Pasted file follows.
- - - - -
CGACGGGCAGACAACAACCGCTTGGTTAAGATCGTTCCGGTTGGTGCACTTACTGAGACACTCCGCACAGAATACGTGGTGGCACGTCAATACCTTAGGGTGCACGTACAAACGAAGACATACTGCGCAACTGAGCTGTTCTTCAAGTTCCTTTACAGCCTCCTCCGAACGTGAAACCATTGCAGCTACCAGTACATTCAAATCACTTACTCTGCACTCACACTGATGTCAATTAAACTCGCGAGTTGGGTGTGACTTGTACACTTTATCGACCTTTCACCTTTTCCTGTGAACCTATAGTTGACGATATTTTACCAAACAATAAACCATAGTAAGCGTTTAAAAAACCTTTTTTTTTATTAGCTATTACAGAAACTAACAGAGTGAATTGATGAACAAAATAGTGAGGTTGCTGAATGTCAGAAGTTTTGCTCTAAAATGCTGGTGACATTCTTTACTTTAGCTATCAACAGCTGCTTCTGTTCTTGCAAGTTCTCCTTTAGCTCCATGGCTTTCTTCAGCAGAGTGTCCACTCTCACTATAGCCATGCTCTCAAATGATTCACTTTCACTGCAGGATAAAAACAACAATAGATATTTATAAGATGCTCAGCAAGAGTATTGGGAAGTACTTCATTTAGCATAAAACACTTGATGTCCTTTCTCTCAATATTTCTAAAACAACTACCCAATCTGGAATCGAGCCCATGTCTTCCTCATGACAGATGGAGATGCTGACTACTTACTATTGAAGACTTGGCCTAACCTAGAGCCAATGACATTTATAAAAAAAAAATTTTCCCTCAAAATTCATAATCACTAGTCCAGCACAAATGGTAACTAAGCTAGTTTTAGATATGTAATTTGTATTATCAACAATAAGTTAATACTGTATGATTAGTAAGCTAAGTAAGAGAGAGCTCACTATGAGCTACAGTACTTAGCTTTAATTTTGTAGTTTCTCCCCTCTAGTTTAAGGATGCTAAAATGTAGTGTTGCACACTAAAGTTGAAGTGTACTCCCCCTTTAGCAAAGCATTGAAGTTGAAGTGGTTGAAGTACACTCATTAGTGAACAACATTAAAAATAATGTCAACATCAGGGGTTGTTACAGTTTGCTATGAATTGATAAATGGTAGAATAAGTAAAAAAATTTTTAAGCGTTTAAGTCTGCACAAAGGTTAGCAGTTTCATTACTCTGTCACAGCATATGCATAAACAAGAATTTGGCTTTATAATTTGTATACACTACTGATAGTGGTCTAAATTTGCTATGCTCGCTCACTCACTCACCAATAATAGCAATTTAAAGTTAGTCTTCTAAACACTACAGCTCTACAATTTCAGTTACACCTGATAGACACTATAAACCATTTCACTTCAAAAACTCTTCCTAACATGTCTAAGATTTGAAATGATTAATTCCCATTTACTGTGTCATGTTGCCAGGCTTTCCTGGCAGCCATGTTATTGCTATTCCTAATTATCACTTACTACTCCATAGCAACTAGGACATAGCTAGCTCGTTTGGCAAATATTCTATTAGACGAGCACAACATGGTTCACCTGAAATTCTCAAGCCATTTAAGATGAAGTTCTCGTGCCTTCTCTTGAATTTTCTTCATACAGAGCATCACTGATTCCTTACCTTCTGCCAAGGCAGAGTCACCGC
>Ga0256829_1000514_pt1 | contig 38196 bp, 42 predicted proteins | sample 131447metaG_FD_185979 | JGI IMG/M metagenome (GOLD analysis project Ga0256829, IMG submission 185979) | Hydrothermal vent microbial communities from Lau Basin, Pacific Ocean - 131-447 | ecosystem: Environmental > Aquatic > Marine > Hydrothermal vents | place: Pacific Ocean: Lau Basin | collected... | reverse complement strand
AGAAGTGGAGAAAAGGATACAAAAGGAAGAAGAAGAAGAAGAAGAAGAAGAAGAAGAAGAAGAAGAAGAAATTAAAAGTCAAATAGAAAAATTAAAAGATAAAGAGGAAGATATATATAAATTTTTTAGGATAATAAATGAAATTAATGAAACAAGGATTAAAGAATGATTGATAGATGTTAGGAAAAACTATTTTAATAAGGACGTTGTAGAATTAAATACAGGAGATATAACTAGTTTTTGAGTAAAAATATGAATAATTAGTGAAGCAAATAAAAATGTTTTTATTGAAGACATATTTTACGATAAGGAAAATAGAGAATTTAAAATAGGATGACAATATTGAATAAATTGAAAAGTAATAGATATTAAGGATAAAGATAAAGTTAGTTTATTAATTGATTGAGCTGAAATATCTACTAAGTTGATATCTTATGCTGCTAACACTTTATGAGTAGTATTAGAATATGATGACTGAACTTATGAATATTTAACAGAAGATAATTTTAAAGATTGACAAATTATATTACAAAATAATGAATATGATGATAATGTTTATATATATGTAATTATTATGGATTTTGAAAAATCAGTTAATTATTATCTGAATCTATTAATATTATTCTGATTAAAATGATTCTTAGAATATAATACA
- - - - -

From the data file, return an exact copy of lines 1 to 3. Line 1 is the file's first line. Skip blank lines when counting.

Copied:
CGACGGGCAGACAACAACCGCTTGGTTAAGATCGTTCCGGTTGGTGCACTTACTGAGACACTCCGCACAGAATACGTGGTGGCACGTCAATACCTTAGGGTGCACGTACAAACGAAGACATACTGCGCAACTGAGCTGTTCTTCAAGTTCCTTTACAGCCTCCTCCGAACGTGAAACCATTGCAGCTACCAGTACATTCAAATCACTTACTCTGCACTCACACTGATGTCAATTAAACTCGCGAGTTGGGTGTGACTTGTACACTTTATCGACCTTTCACCTTTTCCTGTGAACCTATAGTTGACGATATTTTACCAAACAATAAACCATAGTAAGCGTTTAAAAAACCTTTTTTTTTATTAGCTATTACAGAAACTAACAGAGTGAATTGATGAACAAAATAGTGAGGTTGCTGAATGTCAGAAGTTTTGCTCTAAAATGCTGGTGACATTCTTTACTTTAGCTATCAACAGCTGCTTCTGTTCTTGCAAGTTCTCCTTTAGCTCCATGGCTTTCTTCAGCAGAGTGTCCACTCTCACTATAGCCATGCTCTCAAATGATTCACTTTCACTGCAGGATAAAAACAACAATAGATATTTATAAGATGCTCAGCAAGAGTATTGGGAAGTACTTCATTTAGCATAAAACACTTGATGTCCTTTCTCTCAATATTTCTAAAACAACTACCCAATCTGGAATCGAGCCCATGTCTTCCTCATGACAGATGGAGATGCTGACTACTTACTATTGAAGACTTGGCCTAACCTAGAGCCAATGACATTTATAAAAAAAAAATTTTCCCTCAAAATTCATAATCACTAGTCCAGCACAAATGGTAACTAAGCTAGTTTTAGATATGTAATTTGTATTATCAACAATAAGTTAATACTGTATGATTAGTAAGCTAAGTAAGAGAGAGCTCACTATGAGCTACAGTACTTAGCTTTAATTTTGTAGTTTCTCCCCTCTAGTTTAAGGATGCTAAAATGTAGTGTTGCACACTAAAGTTGAAGTGTACTCCCCCTTTAGCAAAGCATTGAAGTTGAAGTGGTTGAAGTACACTCATTAGTGAACAACATTAAAAATAATGTCAACATCAGGGGTTGTTACAGTTTGCTATGAATTGATAAATGGTAGAATAAGTAAAAAAATTTTTAAGCGTTTAAGTCTGCACAAAGGTTAGCAGTTTCATTACTCTGTCACAGCATATGCATAAACAAGAATTTGGCTTTATAATTTGTATACACTACTGATAGTGGTCTAAATTTGCTATGCTCGCTCACTCACTCACCAATAATAGCAATTTAAAGTTAGTCTTCTAAACACTACAGCTCTACAATTTCAGTTACACCTGATAGACACTATAAACCATTTCACTTCAAAAACTCTTCCTAACATGTCTAAGATTTGAAATGATTAATTCCCATTTACTGTGTCATGTTGCCAGGCTTTCCTGGCAGCCATGTTATTGCTATTCCTAATTATCACTTACTACTCCATAGCAACTAGGACATAGCTAGCTCGTTTGGCAAATATTCTATTAGACGAGCACAACATGGTTCACCTGAAATTCTCAAGCCATTTAAGATGAAGTTCTCGTGCCTTCTCTTGAATTTTCTTCATACAGAGCATCACTGATTCCTTACCTTCTGCCAAGGCAGAGTCACCGC
>Ga0256829_1000514_pt1 | contig 38196 bp, 42 predicted proteins | sample 131447metaG_FD_185979 | JGI IMG/M metagenome (GOLD analysis project Ga0256829, IMG submission 185979) | Hydrothermal vent microbial communities from Lau Basin, Pacific Ocean - 131-447 | ecosystem: Environmental > Aquatic > Marine > Hydrothermal vents | place: Pacific Ocean: Lau Basin | collected... | reverse complement strand
AGAAGTGGAGAAAAGGATACAAAAGGAAGAAGAAGAAGAAGAAGAAGAAGAAGAAGAAGAAGAAGAAGAAATTAAAAGTCAAATAGAAAAATTAAAAGATAAAGAGGAAGATATATATAAATTTTTTAGGATAATAAATGAAATTAATGAAACAAGGATTAAAGAATGATTGATAGATGTTAGGAAAAACTATTTTAATAAGGACGTTGTAGAATTAAATACAGGAGATATAACTAGTTTTTGAGTAAAAATATGAATAATTAGTGAAGCAAATAAAAATGTTTTTATTGAAGACATATTTTACGATAAGGAAAATAGAGAATTTAAAATAGGATGACAATATTGAATAAATTGAAAAGTAATAGATATTAAGGATAAAGATAAAGTTAGTTTATTAATTGATTGAGCTGAAATATCTACTAAGTTGATATCTTATGCTGCTAACACTTTATGAGTAGTATTAGAATATGATGACTGAACTTATGAATATTTAACAGAAGATAATTTTAAAGATTGACAAATTATATTACAAAATAATGAATATGATGATAATGTTTATATATATGTAATTATTATGGATTTTGAAAAATCAGTTAATTATTATCTGAATCTATTAATATTATTCTGATTAAAATGATTCTTAGAATATAATACA